If they're regulated, next time they drag someone off a plane, they'll say "We were just following the handbook and were in accordance with federal regulations. Take it up with the FAA"
So no, no need to regulate the industry.
Also, the body you want to regulate them (the government) routinely does much, much worse to people.
I agree; hard to see precisely how more government intervention should have been expected to fix this.
One of the more promising candidates for the cause of such great expense for various services and projects in the US versus other (generally more-regulation-heavy and more-worker-friendly) OECD states, as recently discussed on here (following a Slate Star Codex post on the topic) is the risk/expense of relying so heavily on contracts and lawsuits to sort out this kind of stuff on a case-by-case basis rather than simply stating that things will be a certain way through regulation, removing (or at least greatly reducing) the uncertainty.
There's more volatility in the stock to be sure, but I wouldn't call this "paying the price for this mistake" according to public perception just yet. I don't know airlines well enough, but if I were going to take a position, it'd be long. The initial dip in the stock price tapered off, and the current price in pre-market trading has reached parity with 4/7 despite the relative increase in volatility.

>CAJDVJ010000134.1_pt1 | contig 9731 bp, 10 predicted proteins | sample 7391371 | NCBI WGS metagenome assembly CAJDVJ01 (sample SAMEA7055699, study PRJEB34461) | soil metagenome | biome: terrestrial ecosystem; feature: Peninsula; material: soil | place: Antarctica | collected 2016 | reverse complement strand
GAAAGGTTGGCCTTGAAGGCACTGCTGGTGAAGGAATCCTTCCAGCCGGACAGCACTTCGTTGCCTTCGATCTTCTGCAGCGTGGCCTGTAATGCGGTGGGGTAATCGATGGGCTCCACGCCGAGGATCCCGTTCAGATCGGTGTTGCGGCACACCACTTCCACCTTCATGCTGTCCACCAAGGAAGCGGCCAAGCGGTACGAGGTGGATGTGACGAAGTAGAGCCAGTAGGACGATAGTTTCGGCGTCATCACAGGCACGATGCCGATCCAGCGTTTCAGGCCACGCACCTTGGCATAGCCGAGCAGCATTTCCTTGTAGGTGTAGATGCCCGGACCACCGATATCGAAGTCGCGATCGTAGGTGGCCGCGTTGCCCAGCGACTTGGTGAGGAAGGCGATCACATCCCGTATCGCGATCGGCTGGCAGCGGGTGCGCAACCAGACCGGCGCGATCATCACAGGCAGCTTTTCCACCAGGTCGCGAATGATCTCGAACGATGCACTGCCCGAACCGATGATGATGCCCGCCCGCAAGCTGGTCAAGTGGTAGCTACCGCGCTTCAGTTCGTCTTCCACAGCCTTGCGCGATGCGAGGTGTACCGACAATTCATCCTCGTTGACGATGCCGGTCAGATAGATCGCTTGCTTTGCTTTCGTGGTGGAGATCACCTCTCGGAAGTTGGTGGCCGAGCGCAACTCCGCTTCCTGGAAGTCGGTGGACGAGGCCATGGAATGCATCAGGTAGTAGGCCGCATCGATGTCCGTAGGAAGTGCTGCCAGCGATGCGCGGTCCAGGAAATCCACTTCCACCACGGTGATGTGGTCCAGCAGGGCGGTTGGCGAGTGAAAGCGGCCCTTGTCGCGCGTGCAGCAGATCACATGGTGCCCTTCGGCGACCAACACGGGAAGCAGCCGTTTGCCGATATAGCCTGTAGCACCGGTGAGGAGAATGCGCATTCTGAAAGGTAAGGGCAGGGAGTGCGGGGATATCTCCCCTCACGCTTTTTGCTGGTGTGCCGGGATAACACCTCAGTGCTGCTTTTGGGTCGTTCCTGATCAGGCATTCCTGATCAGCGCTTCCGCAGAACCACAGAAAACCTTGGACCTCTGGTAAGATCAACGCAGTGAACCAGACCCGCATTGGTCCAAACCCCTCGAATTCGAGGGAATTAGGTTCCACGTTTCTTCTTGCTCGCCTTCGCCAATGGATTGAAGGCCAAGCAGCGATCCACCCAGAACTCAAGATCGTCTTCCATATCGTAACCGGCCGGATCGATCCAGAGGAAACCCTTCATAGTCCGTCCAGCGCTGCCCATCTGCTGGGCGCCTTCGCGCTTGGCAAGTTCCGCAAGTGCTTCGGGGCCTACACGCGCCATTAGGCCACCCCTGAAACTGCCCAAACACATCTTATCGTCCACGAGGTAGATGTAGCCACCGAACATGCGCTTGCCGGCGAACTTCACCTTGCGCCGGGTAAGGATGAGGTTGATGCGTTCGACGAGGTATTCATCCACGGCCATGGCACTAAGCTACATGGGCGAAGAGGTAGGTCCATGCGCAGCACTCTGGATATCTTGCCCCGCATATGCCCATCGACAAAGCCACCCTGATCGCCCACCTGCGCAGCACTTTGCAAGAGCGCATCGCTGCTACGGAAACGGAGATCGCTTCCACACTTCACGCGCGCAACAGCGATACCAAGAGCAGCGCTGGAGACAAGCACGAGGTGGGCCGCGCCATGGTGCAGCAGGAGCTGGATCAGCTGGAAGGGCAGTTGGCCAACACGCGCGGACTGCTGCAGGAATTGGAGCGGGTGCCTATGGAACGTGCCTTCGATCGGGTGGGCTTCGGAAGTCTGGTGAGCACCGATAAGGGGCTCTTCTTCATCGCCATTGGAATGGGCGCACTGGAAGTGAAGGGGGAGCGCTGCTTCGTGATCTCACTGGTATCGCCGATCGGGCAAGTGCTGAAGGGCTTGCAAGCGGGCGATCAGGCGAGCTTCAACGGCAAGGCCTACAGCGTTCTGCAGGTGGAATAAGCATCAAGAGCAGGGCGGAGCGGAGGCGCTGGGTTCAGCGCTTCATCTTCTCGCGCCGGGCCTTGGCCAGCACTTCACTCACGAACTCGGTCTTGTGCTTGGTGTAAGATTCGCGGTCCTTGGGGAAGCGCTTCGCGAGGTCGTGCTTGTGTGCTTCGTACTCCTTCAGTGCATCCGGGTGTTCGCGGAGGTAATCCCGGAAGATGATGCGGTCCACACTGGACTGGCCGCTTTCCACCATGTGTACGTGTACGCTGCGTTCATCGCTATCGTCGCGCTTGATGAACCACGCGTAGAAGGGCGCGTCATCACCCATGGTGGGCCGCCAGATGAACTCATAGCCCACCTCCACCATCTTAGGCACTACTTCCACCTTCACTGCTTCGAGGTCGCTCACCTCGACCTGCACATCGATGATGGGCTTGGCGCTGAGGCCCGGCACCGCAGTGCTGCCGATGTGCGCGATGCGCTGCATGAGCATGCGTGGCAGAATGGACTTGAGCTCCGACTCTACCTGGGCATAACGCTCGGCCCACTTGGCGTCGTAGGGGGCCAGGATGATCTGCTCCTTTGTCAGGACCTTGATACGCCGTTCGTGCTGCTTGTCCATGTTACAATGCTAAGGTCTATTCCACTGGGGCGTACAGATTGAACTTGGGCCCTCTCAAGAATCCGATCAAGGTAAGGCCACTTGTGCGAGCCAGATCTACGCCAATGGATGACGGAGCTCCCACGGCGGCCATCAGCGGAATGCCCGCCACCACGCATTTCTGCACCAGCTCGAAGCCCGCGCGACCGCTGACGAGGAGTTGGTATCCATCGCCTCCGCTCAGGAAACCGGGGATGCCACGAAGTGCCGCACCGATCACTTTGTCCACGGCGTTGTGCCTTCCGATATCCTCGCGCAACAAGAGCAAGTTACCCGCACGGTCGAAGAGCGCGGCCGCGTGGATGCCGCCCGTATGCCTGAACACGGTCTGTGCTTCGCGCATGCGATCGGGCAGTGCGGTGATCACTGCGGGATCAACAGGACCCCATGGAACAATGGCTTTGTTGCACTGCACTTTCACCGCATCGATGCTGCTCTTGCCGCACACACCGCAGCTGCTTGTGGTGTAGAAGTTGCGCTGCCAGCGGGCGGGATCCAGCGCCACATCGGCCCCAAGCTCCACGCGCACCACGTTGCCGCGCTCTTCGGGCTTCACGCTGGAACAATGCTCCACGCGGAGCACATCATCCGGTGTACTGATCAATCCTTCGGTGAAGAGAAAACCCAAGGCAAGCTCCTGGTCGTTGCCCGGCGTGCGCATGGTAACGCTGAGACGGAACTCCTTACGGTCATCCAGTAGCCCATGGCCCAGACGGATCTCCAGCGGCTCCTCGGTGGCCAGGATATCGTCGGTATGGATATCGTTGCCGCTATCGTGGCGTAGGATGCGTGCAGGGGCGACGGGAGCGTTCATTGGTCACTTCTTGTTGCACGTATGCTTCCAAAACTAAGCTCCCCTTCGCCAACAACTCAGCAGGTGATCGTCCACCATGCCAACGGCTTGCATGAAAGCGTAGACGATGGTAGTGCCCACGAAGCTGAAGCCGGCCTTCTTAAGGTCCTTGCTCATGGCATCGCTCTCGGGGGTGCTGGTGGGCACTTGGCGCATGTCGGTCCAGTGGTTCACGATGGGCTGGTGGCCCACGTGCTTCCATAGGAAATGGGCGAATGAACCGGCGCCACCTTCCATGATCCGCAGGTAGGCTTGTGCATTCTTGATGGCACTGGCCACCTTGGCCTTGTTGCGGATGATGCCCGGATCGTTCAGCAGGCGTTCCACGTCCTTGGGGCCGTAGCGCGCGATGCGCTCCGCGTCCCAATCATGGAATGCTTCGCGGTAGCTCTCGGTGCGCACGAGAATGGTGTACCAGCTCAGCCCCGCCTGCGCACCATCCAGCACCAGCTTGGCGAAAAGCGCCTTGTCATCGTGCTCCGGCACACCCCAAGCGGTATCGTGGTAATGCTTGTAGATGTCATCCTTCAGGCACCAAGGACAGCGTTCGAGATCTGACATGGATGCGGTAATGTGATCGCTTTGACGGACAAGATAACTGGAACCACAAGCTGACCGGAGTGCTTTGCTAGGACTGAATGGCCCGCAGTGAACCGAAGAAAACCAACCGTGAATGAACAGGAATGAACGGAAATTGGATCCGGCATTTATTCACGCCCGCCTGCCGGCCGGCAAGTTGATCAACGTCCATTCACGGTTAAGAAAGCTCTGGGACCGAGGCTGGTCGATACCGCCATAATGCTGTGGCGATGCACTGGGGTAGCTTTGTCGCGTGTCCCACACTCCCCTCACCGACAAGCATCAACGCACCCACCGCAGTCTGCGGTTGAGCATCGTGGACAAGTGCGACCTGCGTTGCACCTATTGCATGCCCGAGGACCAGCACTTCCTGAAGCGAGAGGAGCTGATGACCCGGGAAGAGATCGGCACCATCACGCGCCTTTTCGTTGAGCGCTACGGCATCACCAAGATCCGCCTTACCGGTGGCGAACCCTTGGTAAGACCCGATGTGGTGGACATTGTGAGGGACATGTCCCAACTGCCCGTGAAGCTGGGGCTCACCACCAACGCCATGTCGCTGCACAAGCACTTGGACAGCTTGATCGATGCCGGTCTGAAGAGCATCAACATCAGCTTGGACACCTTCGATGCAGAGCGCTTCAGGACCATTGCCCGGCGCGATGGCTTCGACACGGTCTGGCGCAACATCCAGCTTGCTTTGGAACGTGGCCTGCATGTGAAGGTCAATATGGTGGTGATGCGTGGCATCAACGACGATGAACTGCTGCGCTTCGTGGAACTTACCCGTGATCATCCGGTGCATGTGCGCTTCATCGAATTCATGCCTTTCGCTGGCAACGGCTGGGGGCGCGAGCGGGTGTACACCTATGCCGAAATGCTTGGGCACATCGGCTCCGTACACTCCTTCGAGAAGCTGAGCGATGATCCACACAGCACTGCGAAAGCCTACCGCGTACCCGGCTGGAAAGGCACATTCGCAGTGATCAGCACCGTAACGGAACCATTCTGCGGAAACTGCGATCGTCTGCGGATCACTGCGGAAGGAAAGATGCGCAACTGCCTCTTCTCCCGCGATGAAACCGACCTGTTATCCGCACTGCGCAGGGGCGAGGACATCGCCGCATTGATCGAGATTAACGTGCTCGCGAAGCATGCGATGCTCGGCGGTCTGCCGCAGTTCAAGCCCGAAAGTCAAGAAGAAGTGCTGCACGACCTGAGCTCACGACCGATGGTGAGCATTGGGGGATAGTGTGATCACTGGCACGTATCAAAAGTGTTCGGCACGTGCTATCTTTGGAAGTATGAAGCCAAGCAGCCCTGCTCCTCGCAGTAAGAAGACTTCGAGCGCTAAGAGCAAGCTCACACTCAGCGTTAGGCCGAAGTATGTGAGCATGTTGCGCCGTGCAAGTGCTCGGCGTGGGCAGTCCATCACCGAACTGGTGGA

Aside from market perception, I don't think UAL is going to lose much in sales (I'd love to be proven wrong though!). Airlines do not seem to really need to compete or differentiate themselves in customer service to be profitable.
These controversies have an impact on the stock price that is like the "villain of the week" impact on a show's overall plot - it's entertaining this week, but next week no one is going to care.